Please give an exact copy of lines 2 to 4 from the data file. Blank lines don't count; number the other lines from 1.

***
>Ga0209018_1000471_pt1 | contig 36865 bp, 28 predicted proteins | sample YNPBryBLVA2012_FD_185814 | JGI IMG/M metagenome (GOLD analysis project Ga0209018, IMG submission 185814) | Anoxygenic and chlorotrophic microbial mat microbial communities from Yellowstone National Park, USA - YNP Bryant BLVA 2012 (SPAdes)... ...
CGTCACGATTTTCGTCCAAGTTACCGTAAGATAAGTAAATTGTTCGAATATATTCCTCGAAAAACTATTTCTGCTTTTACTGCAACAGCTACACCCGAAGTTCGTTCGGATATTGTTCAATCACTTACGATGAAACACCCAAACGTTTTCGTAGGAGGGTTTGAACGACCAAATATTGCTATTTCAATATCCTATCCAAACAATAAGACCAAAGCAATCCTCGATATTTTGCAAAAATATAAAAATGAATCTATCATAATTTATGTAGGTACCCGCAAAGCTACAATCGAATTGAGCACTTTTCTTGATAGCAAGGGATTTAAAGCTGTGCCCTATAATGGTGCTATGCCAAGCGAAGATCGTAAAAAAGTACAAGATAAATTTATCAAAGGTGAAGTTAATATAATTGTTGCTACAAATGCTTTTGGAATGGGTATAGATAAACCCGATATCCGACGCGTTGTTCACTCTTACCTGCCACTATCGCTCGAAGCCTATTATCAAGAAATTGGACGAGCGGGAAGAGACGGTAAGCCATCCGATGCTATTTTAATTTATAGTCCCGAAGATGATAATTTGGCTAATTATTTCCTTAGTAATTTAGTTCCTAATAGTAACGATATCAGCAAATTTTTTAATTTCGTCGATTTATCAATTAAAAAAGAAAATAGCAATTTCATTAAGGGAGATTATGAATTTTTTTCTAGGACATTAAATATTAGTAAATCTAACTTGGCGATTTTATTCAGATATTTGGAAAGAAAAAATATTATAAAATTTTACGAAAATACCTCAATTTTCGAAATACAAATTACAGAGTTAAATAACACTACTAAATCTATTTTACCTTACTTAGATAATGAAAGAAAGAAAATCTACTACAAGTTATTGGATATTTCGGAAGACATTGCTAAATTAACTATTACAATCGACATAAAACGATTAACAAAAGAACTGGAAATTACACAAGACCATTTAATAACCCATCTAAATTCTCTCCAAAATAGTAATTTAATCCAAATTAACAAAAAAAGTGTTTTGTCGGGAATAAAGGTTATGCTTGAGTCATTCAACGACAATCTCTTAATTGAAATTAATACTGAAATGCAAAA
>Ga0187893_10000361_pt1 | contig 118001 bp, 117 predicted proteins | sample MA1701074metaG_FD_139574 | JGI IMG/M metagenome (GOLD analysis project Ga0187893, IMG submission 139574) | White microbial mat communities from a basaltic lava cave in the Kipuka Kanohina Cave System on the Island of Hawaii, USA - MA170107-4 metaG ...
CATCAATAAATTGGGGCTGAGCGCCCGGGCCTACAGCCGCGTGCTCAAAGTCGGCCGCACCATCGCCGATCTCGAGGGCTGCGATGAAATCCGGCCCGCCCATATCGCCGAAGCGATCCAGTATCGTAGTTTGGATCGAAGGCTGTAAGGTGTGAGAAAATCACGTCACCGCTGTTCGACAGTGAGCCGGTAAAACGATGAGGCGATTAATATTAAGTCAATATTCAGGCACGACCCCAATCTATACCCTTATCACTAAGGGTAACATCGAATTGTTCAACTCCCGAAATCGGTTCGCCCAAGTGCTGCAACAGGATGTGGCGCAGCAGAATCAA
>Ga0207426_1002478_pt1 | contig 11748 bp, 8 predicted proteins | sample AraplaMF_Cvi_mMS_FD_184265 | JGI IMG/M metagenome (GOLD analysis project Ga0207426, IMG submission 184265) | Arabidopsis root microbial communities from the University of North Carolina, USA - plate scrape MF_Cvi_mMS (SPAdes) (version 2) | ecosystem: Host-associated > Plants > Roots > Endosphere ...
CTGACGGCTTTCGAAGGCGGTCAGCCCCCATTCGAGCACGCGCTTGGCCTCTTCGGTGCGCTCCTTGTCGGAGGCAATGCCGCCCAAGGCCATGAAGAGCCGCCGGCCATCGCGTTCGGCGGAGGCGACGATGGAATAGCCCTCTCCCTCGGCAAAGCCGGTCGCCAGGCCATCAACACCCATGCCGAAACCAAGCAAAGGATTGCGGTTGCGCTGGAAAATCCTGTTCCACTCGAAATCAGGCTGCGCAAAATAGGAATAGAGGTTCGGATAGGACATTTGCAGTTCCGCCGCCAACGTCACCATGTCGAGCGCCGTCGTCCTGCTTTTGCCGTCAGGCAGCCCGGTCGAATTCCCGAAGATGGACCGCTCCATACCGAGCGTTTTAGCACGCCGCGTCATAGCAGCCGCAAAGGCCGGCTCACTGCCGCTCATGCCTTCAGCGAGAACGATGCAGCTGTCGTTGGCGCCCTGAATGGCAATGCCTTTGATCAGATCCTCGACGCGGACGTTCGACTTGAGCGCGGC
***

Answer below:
CGTCACGATTTTCGTCCAAGTTACCGTAAGATAAGTAAATTGTTCGAATATATTCCTCGAAAAACTATTTCTGCTTTTACTGCAACAGCTACACCCGAAGTTCGTTCGGATATTGTTCAATCACTTACGATGAAACACCCAAACGTTTTCGTAGGAGGGTTTGAACGACCAAATATTGCTATTTCAATATCCTATCCAAACAATAAGACCAAAGCAATCCTCGATATTTTGCAAAAATATAAAAATGAATCTATCATAATTTATGTAGGTACCCGCAAAGCTACAATCGAATTGAGCACTTTTCTTGATAGCAAGGGATTTAAAGCTGTGCCCTATAATGGTGCTATGCCAAGCGAAGATCGTAAAAAAGTACAAGATAAATTTATCAAAGGTGAAGTTAATATAATTGTTGCTACAAATGCTTTTGGAATGGGTATAGATAAACCCGATATCCGACGCGTTGTTCACTCTTACCTGCCACTATCGCTCGAAGCCTATTATCAAGAAATTGGACGAGCGGGAAGAGACGGTAAGCCATCCGATGCTATTTTAATTTATAGTCCCGAAGATGATAATTTGGCTAATTATTTCCTTAGTAATTTAGTTCCTAATAGTAACGATATCAGCAAATTTTTTAATTTCGTCGATTTATCAATTAAAAAAGAAAATAGCAATTTCATTAAGGGAGATTATGAATTTTTTTCTAGGACATTAAATATTAGTAAATCTAACTTGGCGATTTTATTCAGATATTTGGAAAGAAAAAATATTATAAAATTTTACGAAAATACCTCAATTTTCGAAATACAAATTACAGAGTTAAATAACACTACTAAATCTATTTTACCTTACTTAGATAATGAAAGAAAGAAAATCTACTACAAGTTATTGGATATTTCGGAAGACATTGCTAAATTAACTATTACAATCGACATAAAACGATTAACAAAAGAACTGGAAATTACACAAGACCATTTAATAACCCATCTAAATTCTCTCCAAAATAGTAATTTAATCCAAATTAACAAAAAAAGTGTTTTGTCGGGAATAAAGGTTATGCTTGAGTCATTCAACGACAATCTCTTAATTGAAATTAATACTGAAATGCAAAA
>Ga0187893_10000361_pt1 | contig 118001 bp, 117 predicted proteins | sample MA1701074metaG_FD_139574 | JGI IMG/M metagenome (GOLD analysis project Ga0187893, IMG submission 139574) | White microbial mat communities from a basaltic lava cave in the Kipuka Kanohina Cave System on the Island of Hawaii, USA - MA170107-4 metaG ...
CATCAATAAATTGGGGCTGAGCGCCCGGGCCTACAGCCGCGTGCTCAAAGTCGGCCGCACCATCGCCGATCTCGAGGGCTGCGATGAAATCCGGCCCGCCCATATCGCCGAAGCGATCCAGTATCGTAGTTTGGATCGAAGGCTGTAAGGTGTGAGAAAATCACGTCACCGCTGTTCGACAGTGAGCCGGTAAAACGATGAGGCGATTAATATTAAGTCAATATTCAGGCACGACCCCAATCTATACCCTTATCACTAAGGGTAACATCGAATTGTTCAACTCCCGAAATCGGTTCGCCCAAGTGCTGCAACAGGATGTGGCGCAGCAGAATCAA